On a typical Fourth of July weekend, Main Road in Orient and East Marion is already stressed to a breaking point, as hundreds of tourists head east visit the picturesque farms at the tip of the North Fork.
This particular Fourth of July weekend’s visit by a sitting Supreme Court justice certainly didn’t make matters any easier.
And when you added in the phenomenon of tourists pouring in to see the blooms at Lavender by the Bay farm in East Marion — well, the area’s only east-to-west road just couldn’t handle the demand. The result was a traffic jam that had cars at a standstill Sunday between Greenport and Orient, causing half-hour delays over a three-mile stretch.
“That was just a killer,” said Southold Town Police Chief Martin Flatley. “It was the perfect storm that day.”
And while the police and an owner of the lavender farm said they’re working together to prevent similar gridlock this coming weekend, neighbors weren’t happy with the effort made so far and demanded more planning to prevent what they see as a public safety hazard.
“I think the town needs to do something because we’re a tiny hamlet and we can’t handle this kind of volume,” said Anne Murray, president of the East Marion Community Association. “It was horrific traffic.”
Though Lavender by the Bay has been in operation for more than a decade, the farm has become especially popular with Asian tourists in recent years, due in part to a 2000 Hong Kong romance film that featured the purple flower prominently.
Roughly 1,500 people visited the farm this weekend, said Chanan Rozenbaum, whose family owns Lavender by the Bay.
“This was the first time that traffic got to the level that it did,” he said. Mr. Rozenbaum said the family had spoken to police before the bloom to alert them to the potential for traffic problems.
“We try and do our best,” he said. “We’re not trying to add a strain to the neighborhood; it’s not our intent. Our intent is to have a beautiful farm for the community and for people to come and experience it themselves.”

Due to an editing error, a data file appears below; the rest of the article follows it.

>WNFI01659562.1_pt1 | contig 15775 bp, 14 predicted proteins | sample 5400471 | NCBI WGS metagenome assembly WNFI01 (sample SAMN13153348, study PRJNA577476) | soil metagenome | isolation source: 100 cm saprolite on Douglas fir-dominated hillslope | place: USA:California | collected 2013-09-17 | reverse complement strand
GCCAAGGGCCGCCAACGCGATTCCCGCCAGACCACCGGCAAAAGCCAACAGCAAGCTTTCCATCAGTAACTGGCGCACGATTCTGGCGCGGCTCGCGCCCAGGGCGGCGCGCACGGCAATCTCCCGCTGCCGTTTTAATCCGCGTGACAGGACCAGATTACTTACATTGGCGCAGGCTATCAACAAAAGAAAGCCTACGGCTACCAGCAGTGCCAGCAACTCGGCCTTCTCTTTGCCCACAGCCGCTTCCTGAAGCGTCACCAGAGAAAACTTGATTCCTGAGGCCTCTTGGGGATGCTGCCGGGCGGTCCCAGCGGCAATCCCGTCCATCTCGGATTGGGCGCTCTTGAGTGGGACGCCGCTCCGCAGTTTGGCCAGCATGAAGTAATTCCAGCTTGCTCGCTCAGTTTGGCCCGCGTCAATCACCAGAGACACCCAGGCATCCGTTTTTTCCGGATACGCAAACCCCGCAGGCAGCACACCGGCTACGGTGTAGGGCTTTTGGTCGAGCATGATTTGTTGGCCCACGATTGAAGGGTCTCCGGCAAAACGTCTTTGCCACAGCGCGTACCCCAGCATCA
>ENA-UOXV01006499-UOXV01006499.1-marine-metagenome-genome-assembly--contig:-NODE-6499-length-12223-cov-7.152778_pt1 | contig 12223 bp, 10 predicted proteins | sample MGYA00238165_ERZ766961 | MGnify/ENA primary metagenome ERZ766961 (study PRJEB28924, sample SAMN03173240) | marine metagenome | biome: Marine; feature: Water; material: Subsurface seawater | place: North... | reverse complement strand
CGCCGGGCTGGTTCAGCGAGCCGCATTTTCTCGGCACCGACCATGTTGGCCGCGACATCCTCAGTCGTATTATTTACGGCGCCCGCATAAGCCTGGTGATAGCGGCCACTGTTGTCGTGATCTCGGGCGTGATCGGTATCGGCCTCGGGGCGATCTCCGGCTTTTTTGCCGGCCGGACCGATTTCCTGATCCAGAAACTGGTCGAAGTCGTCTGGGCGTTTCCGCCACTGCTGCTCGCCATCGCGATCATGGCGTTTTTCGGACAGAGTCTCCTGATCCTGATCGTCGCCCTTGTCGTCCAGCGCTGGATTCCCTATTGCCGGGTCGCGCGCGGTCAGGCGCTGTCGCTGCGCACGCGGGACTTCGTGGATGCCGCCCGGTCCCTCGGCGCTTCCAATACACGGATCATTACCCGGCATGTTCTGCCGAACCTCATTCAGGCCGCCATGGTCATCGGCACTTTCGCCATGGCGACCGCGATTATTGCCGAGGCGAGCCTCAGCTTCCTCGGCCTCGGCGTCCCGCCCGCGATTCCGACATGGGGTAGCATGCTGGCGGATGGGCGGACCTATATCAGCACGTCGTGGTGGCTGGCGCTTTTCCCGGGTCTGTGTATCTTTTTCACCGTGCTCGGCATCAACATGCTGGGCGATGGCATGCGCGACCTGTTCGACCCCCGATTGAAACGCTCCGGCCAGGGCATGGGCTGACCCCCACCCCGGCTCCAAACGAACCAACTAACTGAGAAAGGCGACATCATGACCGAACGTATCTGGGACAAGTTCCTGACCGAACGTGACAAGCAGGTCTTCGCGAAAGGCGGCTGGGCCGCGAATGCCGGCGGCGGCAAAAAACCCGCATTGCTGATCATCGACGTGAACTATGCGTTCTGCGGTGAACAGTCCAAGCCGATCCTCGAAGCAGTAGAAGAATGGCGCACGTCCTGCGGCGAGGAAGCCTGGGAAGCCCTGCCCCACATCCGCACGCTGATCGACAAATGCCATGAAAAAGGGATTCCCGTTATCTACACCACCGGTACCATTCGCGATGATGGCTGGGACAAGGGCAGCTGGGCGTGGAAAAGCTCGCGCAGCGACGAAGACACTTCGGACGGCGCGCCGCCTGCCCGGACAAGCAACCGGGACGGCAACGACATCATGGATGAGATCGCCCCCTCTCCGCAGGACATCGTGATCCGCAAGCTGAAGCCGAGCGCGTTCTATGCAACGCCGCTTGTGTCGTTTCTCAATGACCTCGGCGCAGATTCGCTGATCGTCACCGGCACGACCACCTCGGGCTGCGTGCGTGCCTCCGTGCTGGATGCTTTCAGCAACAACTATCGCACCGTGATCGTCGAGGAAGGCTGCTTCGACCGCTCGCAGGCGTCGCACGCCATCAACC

Two traffic control officers were stationed in the area, but Chief Flatley said the holiday weekend made it difficult for the Southold Police Department to spare additional manpower to direct traffic.
“It just overwhelmed the area,” he said.
The chief stressed that the decision to put traffic control officers in place there was a unique circumstance because there’s only one road through the hamlet. The police department can’t spend every weekend at the site, he said, since that would set a precedent for other businesses that want the town to provide traffic control officers.
“If we start doing that, manpower’s going to evaporate quickly,” the chief said.
The traffic jam affected not just local residents, but passengers heading to and from the ferry in Orient, according to Stanley Mickus, director of marketing and public affairs for Cross Sound Ferry.
Mr. Mickus said dozens of people missed their ferry reservations because of the traffic. Luckily, the company had some openings on other crossings and was able to accommodate those who missed their rides.
“It was an atypical Sunday for us because the holiday fell on a Monday, so Monday was the busier travel day,” he said. “If that were a typical Sunday, when all of the boats are booked, it would have been a big issue.”
Orient Association president Bob Hanlon said some of the organization’s board members had trouble traveling east through Sunday’s gridlock.
“I’ve seen traffic jams in and around the lavender farm before, but never quite that extensive,” he said. “It wasn’t death and destruction, but it’s frustrating.”
Ms. Murray said some customers at the farm used parking spaces at the nearby firehouse when the farm’s parking spaces filled up. Others, she said, littered and held picnics on residents’ lawns.
“I think we’re just lucky that nobody needed an ambulance,” she said.
Ms. Murray — who was unable to leave her block this weekend due to the traffic — was also unhappy with marketing from the farm that went out on social media, which she said brought more customers to the area on the busy holiday weekend. While she said the business should be allowed to advertise and be successful, Ms. Murray said a “balance” is needed.
“[Owner Serge Rozenbaum] has to think of the consequences,” she said. “This is a community of residents. It’s a two-square-mile hamlet and it’s jammed full during the summer time … He doesn’t realize the impact on the community here and he should take that into consideration.”
But Chanan Rozenbaum said the farm does its best to deal with the influx of tourists by banning buses from its property and trying to obtain more parking spaces. Mr. Rozenbaum said the traffic jam “wasn’t only a result of the farm but it was a result of the holiday weekend and people coming out to the island.”
Mr. Rozenbaum said he expects the traffic problem to be easier to handle this coming weekend, as the lavender bloom is finishing up and will then be harvested. Chief Flatley said the department is already planning to add more resources to the area to prevent another traffic jam.
“It’s going to be a priority to keep that roadway flowing this weekend,” he said.